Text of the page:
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By Nuno Cristiano de Sousa


Psychoanalysis is a concept that is increasingly present in everyday language. Yet, it remains either shrouded in mysticism that places it up at the level of science-of-the-illuminated or down to a status of approach that only looks at human suffering as something that comes from an emotional conflict related to sex. Both cases are equally unfavorable for understanding it.

To understand what psychoanalysis is today, we have to go back to its origin to have the context to what has been its evolution since it was established as a clinical method by Sigmund Freud in 1900, with the text “The Interpretation of Dreams.”

Until then, mental health disorders were poorly studied and predominantly treated with methods based on prejudice, many of which persist.

In his journey as a neurologist, Freud crossed paths with the french physician Josef Breuer, who was already trying to study patients diagnosed with mental health problems and used hypnosis as his primary method. However, Breuer noticed that patients diagnosed with hysteria symptoms eased when they explained their symptoms to him, which was an atypical procedure in the usual context of doctors putting patients in the position of “recipients of information and instructions.” Actually, It was a patient, the famous Anna O., who coined the term “talking cures.” Interestingly enough, Freud once described her as the true founder of the psychoanalytic approach.

This historical vignette serves to introduce two aspects that are crucial in this new approach that was established: 

1) Symptoms began to be looked at as manifestations of emotional suffering resulting from individual experiences rather than reduced to a physiological dysfunction;

2) Treatment took place through “talk therapy” and not through medical procedures.

At this point, the approach that has been embedded in psychotherapies over the last decades is founded, and throughout the last decades, the theoretical approaches have multiplied (cognitive-behavioral, phenomenological, familial, etc…).

Psychoanalysis then opened the doors for developing psychotherapies, but today it can be classified as a distinct theoretical body.

Referring to Freud’s own words (1914), the concepts of unconscious, interpretation, resistance, and transference define psychoanalysis. A casual way to explain these concepts is that psychoanalysis analyzes the mental processes underlying symptoms and behaviors by interpreting what the patient freely speaks during the consultation and how the patient relates to the therapist.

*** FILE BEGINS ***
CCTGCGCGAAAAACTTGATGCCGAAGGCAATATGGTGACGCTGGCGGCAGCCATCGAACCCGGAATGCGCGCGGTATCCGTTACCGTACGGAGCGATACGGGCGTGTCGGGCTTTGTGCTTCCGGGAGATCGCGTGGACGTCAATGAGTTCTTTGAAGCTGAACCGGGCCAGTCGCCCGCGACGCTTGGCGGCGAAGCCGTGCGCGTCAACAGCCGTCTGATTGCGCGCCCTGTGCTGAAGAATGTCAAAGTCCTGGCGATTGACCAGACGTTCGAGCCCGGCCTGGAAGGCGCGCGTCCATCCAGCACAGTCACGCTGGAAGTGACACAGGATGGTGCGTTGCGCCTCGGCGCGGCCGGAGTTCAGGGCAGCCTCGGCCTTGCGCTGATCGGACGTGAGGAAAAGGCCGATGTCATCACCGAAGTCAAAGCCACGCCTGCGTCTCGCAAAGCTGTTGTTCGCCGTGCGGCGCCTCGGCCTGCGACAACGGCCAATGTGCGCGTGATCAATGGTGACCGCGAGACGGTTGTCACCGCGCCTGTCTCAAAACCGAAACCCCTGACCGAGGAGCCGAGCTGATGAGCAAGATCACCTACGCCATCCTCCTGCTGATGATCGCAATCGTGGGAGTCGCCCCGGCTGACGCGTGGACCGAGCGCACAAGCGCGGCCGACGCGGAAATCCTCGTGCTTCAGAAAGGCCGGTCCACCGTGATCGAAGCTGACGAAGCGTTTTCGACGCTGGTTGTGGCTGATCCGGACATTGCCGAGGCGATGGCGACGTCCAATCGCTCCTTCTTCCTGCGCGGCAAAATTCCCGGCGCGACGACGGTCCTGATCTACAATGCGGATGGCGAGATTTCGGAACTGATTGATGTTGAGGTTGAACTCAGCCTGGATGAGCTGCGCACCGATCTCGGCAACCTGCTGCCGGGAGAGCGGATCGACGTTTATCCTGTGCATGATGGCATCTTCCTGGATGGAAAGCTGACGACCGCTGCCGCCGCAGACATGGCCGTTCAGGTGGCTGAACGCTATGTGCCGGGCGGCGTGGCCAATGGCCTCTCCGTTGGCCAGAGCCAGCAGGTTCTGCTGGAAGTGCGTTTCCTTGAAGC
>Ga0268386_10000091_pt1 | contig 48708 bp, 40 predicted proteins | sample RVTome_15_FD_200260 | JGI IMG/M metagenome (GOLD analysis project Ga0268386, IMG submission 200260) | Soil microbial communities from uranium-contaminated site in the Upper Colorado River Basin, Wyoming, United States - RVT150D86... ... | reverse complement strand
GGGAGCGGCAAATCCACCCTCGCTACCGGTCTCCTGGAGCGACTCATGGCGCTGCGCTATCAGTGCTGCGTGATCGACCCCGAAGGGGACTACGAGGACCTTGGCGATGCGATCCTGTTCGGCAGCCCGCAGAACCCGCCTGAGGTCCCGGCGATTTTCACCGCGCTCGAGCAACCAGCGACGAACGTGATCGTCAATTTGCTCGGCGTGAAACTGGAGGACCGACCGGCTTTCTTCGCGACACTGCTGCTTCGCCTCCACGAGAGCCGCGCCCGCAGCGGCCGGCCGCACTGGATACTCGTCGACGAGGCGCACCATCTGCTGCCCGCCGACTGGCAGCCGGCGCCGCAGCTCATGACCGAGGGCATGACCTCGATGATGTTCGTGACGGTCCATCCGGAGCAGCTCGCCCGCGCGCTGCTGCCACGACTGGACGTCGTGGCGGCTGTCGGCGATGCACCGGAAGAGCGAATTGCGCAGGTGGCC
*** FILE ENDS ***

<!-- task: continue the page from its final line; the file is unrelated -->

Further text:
Some of the founding concepts of psychoanalysis are partially used by other theoretical fields. Still, only psychoanalysis uses them fully and together, and here is where the fundamental difference between psychoanalysis and psychotherapies lies. Psychoanalysis works on the investigation and understanding of symptoms; psychotherapies work on the elimination of the symptoms. So they are different approaches with different purposes, although they share some theoretical concepts and work on mental health.

Paraphrasing Freud, psychoanalysis combines itself into a method of research and treatment. It is not the fruit of theoretical speculation, but of experience, so it is not finished but in transformation. 

This transformation happened through various psychoanalytic schools of thought headed by authors who took off from Freud’s work and expanded his first psychoanalytic theories. This proliferation is crucial as it enriches and complexifies the theories and practices.

These theoretical frameworks differ in the way they think about the significant problems that psychoanalysis has set out to understand the human psyche, such as nature versus culture, the place of aggression, and early relationships.

Although some psychoanalysts may relate mainly to a specific psychoanalytic school, contemporary psychoanalysis should consider the contributions of the various authors, since only this way will it be possible to maintain a critical spirit and a flexible mind that is useful for patients.

So, with all of this, psychoanalysis is a psychotherapeutic process for all who are willing to gain a deep understanding of themselves through a journey of deep reflection on the interaction between their personalities and the different dimensions of their lives. This process will bring inner resources more structured, adaptable, spontaneous, and independent.

Psychoanalysis is not a process for those who want immediate answers or generic tools for dealing with daily conflicts. Instead, it takes its time to explore perspectives, grow ideas, and explore them in the way we explore our lives.

As a theory, psychoanalysis is helpful to gain an understanding of the whole range of mental health issues, cultural and social dilemmas. However, each psychoanalyst naturally may have more experience or investment in particular matters, so that may be considered when searching for therapy.

If you are considering psychoanalysis for your psychotherapy and relate to the approach but are not yet sure if it will resonate with you, you can book the first session with a referred therapist or one you know the work of. By the end of the session, you will probably have a clearer picture of how the approach makes you feel. During the session, you will also be free to ask as many questions as you need to feel assured that the approach and therapist make sense to you.